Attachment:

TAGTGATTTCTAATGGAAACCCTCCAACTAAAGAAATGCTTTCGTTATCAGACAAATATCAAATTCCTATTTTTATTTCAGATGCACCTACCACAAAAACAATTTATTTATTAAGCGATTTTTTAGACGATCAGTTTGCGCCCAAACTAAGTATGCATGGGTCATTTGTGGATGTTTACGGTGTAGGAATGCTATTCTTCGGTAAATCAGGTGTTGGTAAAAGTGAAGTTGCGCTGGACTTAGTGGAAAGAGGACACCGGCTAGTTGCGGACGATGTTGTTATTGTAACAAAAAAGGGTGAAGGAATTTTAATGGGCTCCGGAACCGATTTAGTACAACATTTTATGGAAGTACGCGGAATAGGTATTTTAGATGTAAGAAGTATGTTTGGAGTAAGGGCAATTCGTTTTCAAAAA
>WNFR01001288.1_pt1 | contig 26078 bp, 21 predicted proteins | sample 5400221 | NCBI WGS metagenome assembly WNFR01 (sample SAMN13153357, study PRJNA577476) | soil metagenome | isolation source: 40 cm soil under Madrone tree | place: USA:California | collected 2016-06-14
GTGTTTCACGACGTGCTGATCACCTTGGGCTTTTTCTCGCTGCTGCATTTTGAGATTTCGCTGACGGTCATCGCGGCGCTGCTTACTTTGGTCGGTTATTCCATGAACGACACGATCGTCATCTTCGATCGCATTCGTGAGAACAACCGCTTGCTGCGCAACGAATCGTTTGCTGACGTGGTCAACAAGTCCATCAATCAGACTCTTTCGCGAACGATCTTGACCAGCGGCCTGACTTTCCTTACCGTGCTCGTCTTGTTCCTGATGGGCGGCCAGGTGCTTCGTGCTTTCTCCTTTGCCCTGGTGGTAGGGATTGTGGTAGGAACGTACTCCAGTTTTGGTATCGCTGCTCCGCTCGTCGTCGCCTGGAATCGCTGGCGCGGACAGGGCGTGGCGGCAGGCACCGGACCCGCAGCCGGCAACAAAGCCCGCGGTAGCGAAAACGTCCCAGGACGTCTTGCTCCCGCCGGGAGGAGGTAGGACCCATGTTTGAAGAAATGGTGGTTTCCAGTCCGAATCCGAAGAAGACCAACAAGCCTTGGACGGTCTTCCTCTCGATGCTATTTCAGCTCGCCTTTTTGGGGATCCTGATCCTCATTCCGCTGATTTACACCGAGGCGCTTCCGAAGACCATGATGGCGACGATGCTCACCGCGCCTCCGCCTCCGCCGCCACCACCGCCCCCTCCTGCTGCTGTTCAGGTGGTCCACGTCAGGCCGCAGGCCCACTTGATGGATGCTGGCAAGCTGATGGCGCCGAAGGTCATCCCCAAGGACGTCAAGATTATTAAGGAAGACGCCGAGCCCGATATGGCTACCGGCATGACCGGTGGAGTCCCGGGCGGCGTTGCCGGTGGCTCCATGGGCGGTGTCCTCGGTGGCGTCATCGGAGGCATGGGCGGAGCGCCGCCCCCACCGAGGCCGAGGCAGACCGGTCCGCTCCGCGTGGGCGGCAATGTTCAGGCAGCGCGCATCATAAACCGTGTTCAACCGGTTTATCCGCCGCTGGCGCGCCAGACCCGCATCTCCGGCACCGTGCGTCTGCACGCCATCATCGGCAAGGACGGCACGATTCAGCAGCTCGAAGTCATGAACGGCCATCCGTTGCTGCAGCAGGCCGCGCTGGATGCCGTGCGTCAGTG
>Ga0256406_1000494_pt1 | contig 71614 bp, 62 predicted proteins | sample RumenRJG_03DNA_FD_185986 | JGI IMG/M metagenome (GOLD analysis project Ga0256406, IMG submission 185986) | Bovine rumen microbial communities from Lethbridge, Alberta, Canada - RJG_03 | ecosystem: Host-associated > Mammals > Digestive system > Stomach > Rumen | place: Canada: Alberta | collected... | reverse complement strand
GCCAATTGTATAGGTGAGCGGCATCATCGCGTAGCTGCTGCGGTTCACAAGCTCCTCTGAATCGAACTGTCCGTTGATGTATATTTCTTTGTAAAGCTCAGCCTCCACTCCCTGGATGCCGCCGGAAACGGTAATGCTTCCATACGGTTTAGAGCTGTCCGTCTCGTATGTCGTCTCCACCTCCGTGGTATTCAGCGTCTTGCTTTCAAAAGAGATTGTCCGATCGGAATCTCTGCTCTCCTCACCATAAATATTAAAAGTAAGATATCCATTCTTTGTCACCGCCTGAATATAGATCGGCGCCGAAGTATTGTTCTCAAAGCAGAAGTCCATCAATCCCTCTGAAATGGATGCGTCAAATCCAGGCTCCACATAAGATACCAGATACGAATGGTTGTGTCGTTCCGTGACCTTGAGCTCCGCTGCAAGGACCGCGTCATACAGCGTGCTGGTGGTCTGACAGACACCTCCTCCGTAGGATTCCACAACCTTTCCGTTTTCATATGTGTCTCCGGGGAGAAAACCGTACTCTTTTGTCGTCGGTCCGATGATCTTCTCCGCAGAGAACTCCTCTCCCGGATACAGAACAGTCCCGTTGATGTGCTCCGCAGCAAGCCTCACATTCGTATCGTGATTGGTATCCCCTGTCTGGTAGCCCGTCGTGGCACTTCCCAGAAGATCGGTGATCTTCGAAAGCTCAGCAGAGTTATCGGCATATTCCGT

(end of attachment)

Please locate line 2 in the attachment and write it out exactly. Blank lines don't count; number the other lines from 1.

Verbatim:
>WNFR01001288.1_pt1 | contig 26078 bp, 21 predicted proteins | sample 5400221 | NCBI WGS metagenome assembly WNFR01 (sample SAMN13153357, study PRJNA577476) | soil metagenome | isolation source: 40 cm soil under Madrone tree | place: USA:California | collected 2016-06-14